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A comprehensive systematic review and meta-analysis of pharmacological and dietary supplement interventions in paediatric autism: moderators of treatment response and recommendations for future research

Published online by Cambridge University Press:  16 January 2017

A. Masi
Affiliation:
Autism Clinic for Translational Research, Brain and Mind Centre, Central Clinical School, Sydney Medical School, University of Sydney, Camperdown, NSW, Australia
A. Lampit
Affiliation:
Regenerative Neuroscience Group, Brain and Mind Centre, University of Sydney, Camperdown, NSW, Australia
M. M. DeMayo
Affiliation:
Autism Clinic for Translational Research, Brain and Mind Centre, Central Clinical School, Sydney Medical School, University of Sydney, Camperdown, NSW, Australia
N. Glozier
Affiliation:
Autism Clinic for Translational Research, Brain and Mind Centre, Central Clinical School, Sydney Medical School, University of Sydney, Camperdown, NSW, Australia
I. B. Hickie
Affiliation:
Autism Clinic for Translational Research, Brain and Mind Centre, Central Clinical School, Sydney Medical School, University of Sydney, Camperdown, NSW, Australia
A. J. Guastella
Affiliation:
Autism Clinic for Translational Research, Brain and Mind Centre, Central Clinical School, Sydney Medical School, University of Sydney, Camperdown, NSW, Australia
Corresponding

Abstract

Background

Autism spectrum disorders (ASDs) are pervasive and multifactorial neurodevelopmental conditions, characterized by impairments in social communication and interaction, and restricted, repetitive patterns of behaviour, interests or activities. Treatment options to ameliorate symptoms of ASDs are limited. Heterogeneity complicates the quest for personalized medicine in this population. Our aim was to investigate if there are baseline characteristics of patients that moderate response or trial design features that impede the identification of efficacious interventions for ASDs.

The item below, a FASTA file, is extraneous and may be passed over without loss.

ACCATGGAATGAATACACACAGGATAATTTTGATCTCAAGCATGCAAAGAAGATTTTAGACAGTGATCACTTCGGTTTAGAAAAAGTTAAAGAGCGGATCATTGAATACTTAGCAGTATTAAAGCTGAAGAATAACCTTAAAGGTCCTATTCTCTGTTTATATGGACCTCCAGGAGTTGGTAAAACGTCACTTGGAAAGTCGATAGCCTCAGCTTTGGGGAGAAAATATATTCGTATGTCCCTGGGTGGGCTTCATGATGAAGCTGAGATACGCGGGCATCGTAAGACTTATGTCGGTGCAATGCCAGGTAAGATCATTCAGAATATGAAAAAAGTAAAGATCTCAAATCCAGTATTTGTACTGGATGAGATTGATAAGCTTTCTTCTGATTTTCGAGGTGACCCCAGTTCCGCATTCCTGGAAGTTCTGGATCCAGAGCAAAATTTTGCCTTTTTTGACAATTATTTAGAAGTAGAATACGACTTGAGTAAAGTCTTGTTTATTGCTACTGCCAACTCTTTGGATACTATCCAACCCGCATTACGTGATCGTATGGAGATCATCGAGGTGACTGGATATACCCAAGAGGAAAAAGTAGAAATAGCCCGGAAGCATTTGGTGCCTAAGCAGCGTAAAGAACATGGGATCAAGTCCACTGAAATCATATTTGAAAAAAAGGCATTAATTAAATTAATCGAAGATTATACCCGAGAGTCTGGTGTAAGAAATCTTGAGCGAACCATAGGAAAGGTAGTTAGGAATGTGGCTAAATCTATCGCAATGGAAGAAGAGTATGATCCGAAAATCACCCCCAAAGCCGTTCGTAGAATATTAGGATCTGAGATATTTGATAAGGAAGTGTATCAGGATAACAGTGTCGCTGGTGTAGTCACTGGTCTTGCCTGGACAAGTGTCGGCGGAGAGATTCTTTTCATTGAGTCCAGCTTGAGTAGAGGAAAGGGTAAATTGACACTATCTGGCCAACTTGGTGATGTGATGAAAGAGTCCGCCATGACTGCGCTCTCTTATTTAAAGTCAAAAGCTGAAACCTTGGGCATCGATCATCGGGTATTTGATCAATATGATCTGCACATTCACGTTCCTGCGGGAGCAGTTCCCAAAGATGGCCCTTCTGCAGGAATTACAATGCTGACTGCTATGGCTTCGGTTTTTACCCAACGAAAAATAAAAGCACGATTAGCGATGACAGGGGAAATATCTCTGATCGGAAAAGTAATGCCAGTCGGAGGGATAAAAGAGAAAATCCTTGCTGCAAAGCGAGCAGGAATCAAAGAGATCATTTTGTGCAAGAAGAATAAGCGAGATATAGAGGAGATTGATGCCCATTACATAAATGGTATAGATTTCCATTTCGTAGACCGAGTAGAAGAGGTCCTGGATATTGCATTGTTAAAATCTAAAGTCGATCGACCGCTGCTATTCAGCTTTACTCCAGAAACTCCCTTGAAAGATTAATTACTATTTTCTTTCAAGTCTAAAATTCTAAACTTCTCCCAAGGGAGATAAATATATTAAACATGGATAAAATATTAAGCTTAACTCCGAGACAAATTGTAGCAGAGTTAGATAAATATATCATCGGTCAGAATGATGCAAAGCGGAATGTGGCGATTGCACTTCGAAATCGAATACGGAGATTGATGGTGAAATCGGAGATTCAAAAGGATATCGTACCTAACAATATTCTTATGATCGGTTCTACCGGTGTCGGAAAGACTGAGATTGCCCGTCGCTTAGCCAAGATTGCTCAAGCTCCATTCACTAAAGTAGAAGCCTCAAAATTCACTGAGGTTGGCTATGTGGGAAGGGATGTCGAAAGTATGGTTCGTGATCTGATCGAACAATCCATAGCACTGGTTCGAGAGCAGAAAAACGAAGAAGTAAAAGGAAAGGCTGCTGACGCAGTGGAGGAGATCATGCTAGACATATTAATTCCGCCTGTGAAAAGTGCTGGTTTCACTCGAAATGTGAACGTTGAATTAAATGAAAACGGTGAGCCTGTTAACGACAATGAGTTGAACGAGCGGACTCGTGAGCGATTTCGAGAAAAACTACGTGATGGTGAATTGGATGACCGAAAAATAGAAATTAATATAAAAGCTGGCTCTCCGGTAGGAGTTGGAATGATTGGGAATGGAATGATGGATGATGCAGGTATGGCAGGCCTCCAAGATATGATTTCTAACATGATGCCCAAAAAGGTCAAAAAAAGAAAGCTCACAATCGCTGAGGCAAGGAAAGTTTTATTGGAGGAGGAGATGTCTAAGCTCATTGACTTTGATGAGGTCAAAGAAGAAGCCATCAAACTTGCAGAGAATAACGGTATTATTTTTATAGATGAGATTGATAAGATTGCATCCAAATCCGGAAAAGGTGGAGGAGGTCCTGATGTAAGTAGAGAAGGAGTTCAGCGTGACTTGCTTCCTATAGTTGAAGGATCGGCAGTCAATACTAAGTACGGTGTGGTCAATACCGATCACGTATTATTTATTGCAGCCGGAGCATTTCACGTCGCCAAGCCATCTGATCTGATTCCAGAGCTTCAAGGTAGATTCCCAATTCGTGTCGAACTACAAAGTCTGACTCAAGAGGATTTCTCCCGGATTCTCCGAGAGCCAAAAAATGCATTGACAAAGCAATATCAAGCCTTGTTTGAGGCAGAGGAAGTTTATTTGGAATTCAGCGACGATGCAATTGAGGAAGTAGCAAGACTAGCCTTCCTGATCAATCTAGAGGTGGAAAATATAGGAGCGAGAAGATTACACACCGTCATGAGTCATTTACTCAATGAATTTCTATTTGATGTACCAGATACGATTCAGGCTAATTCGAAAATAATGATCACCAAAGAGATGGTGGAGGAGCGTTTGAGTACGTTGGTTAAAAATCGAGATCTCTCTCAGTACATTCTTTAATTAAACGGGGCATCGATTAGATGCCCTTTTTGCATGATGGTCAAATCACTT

Method

Literature searches of EMBASE, MEDLINE and PsycINFO identified 43 studies for qualitative assessment of baseline characterization of participants and 37 studies for quantitative analysis of moderators of treatment response. Criteria included blinded randomized controlled trials (RCTs) in paediatric ASD, with at least 10 participants per arm or 20 overall, of oral treatments, including pharmacological interventions and dietary supplements.

Results

Random-effects meta-analysis of 1997 participants (81% male) identified three moderators associated with an increase in treatment response: trials located in Europe and the Middle-East; outcome measures designated primary status; and the type of outcome measure. Inconsistent reporting of baseline symptom severity and intellectual functioning prevented analysis of these variables. Qualitative synthesis of baseline characteristics identified at least 31 variables, with only age and gender reported in all trials. Biological markers were included in six RCTs.

Conclusions

Few trials reported adequate baseline characteristics to permit detailed analysis of response to treatment. Consideration of geographical location, baseline severity and intellectual function is required to ensure generalizability of results. The use of biological markers and correlates in ASD trials remains in its infancy. There is great need to improve the application of baseline characterization and incorporation of biological markers and correlates to permit selection of participants into homogeneous subgroups and to inform response to treatment in ASD.

Type
Original Articles
Copyright
Copyright © Cambridge University Press 2017 

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A comprehensive systematic review and meta-analysis of pharmacological and dietary supplement interventions in paediatric autism: moderators of treatment response and recommendations for future research
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